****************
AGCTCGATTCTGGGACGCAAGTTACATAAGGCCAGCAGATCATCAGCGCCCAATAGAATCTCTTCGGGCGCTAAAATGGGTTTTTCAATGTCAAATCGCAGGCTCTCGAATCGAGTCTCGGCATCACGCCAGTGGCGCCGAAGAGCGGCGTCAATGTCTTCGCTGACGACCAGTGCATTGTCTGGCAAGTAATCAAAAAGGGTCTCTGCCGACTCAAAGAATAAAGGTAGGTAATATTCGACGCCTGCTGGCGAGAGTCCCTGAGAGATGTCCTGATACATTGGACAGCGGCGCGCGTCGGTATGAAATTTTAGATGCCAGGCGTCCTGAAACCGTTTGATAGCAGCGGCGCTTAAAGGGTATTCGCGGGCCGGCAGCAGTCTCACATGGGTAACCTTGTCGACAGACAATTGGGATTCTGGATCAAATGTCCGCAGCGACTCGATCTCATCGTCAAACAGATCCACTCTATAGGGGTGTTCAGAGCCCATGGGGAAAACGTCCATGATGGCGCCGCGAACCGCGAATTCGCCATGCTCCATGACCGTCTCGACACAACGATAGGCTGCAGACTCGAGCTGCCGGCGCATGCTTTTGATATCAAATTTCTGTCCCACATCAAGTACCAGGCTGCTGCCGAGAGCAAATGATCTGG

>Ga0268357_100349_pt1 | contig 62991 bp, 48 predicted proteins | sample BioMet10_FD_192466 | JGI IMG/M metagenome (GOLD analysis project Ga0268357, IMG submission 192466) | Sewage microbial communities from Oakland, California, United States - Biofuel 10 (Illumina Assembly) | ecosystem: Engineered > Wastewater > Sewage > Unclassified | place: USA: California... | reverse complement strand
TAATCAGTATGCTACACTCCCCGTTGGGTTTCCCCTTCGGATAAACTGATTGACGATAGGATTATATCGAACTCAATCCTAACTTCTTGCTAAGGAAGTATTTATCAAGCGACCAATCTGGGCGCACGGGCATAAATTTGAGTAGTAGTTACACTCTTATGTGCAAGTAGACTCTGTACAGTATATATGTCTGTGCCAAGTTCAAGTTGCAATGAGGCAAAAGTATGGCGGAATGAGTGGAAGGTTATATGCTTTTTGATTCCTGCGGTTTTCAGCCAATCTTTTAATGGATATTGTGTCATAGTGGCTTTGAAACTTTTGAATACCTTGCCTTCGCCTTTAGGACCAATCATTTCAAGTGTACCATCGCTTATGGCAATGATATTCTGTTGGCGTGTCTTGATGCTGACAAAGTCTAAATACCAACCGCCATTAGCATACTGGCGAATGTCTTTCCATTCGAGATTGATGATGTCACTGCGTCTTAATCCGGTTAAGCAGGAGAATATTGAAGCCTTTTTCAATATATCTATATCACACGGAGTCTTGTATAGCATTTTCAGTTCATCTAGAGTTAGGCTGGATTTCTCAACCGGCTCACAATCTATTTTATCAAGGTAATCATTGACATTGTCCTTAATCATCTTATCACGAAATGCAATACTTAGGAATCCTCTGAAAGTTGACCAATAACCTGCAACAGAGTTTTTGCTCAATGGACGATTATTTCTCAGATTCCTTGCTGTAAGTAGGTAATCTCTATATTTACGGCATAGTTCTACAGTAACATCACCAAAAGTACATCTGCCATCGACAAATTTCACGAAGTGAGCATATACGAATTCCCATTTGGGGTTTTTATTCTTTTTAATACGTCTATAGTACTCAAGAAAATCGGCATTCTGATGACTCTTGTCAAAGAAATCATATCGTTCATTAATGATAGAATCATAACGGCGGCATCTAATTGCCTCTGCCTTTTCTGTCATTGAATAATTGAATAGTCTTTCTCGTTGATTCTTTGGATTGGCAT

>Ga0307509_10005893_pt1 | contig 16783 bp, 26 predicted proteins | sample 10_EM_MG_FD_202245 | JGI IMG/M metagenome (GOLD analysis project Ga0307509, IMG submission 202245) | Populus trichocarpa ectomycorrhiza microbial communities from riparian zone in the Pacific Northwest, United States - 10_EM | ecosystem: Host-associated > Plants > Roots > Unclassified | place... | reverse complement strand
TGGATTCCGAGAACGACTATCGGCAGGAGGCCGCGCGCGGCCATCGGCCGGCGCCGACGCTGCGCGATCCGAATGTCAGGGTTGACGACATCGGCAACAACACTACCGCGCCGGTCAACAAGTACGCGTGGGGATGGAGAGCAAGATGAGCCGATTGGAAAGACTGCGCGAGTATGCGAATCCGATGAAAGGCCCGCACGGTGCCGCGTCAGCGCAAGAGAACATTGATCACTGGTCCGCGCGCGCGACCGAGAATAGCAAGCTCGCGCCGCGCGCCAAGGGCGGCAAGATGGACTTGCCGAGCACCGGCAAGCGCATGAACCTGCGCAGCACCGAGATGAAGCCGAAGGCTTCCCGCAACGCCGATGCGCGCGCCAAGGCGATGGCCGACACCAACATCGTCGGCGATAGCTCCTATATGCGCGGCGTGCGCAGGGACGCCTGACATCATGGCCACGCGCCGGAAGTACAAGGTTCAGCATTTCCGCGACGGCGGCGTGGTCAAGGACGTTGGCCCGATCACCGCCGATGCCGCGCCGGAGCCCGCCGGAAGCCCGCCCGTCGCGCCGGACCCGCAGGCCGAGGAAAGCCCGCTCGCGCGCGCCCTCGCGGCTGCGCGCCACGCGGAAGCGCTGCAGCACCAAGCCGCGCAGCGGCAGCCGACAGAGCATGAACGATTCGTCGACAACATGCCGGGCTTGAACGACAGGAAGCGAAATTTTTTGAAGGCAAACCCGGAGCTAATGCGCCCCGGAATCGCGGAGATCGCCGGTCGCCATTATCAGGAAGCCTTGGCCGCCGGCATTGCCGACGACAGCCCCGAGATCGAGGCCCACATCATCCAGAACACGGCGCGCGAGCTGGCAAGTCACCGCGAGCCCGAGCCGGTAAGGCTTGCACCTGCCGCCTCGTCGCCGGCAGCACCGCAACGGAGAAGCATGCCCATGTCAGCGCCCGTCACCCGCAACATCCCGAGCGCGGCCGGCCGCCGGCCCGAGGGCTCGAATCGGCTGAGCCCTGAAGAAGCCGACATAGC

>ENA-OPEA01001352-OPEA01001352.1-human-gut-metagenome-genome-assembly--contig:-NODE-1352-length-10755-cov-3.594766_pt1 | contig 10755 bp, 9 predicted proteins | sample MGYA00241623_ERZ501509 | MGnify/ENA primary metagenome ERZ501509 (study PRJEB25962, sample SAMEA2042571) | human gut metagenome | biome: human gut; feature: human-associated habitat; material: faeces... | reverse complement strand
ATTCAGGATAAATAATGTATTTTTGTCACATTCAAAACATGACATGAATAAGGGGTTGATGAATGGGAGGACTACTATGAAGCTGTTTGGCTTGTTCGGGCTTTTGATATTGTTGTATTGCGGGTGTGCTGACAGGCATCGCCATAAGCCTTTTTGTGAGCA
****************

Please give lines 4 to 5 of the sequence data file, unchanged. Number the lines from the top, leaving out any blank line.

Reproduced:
>Ga0307509_10005893_pt1 | contig 16783 bp, 26 predicted proteins | sample 10_EM_MG_FD_202245 | JGI IMG/M metagenome (GOLD analysis project Ga0307509, IMG submission 202245) | Populus trichocarpa ectomycorrhiza microbial communities from riparian zone in the Pacific Northwest, United States - 10_EM | ecosystem: Host-associated > Plants > Roots > Unclassified | place... | reverse complement strand
TGGATTCCGAGAACGACTATCGGCAGGAGGCCGCGCGCGGCCATCGGCCGGCGCCGACGCTGCGCGATCCGAATGTCAGGGTTGACGACATCGGCAACAACACTACCGCGCCGGTCAACAAGTACGCGTGGGGATGGAGAGCAAGATGAGCCGATTGGAAAGACTGCGCGAGTATGCGAATCCGATGAAAGGCCCGCACGGTGCCGCGTCAGCGCAAGAGAACATTGATCACTGGTCCGCGCGCGCGACCGAGAATAGCAAGCTCGCGCCGCGCGCCAAGGGCGGCAAGATGGACTTGCCGAGCACCGGCAAGCGCATGAACCTGCGCAGCACCGAGATGAAGCCGAAGGCTTCCCGCAACGCCGATGCGCGCGCCAAGGCGATGGCCGACACCAACATCGTCGGCGATAGCTCCTATATGCGCGGCGTGCGCAGGGACGCCTGACATCATGGCCACGCGCCGGAAGTACAAGGTTCAGCATTTCCGCGACGGCGGCGTGGTCAAGGACGTTGGCCCGATCACCGCCGATGCCGCGCCGGAGCCCGCCGGAAGCCCGCCCGTCGCGCCGGACCCGCAGGCCGAGGAAAGCCCGCTCGCGCGCGCCCTCGCGGCTGCGCGCCACGCGGAAGCGCTGCAGCACCAAGCCGCGCAGCGGCAGCCGACAGAGCATGAACGATTCGTCGACAACATGCCGGGCTTGAACGACAGGAAGCGAAATTTTTTGAAGGCAAACCCGGAGCTAATGCGCCCCGGAATCGCGGAGATCGCCGGTCGCCATTATCAGGAAGCCTTGGCCGCCGGCATTGCCGACGACAGCCCCGAGATCGAGGCCCACATCATCCAGAACACGGCGCGCGAGCTGGCAAGTCACCGCGAGCCCGAGCCGGTAAGGCTTGCACCTGCCGCCTCGTCGCCGGCAGCACCGCAACGGAGAAGCATGCCCATGTCAGCGCCCGTCACCCGCAACATCCCGAGCGCGGCCGGCCGCCGGCCCGAGGGCTCGAATCGGCTGAGCCCTGAAGAAGCCGACATAGC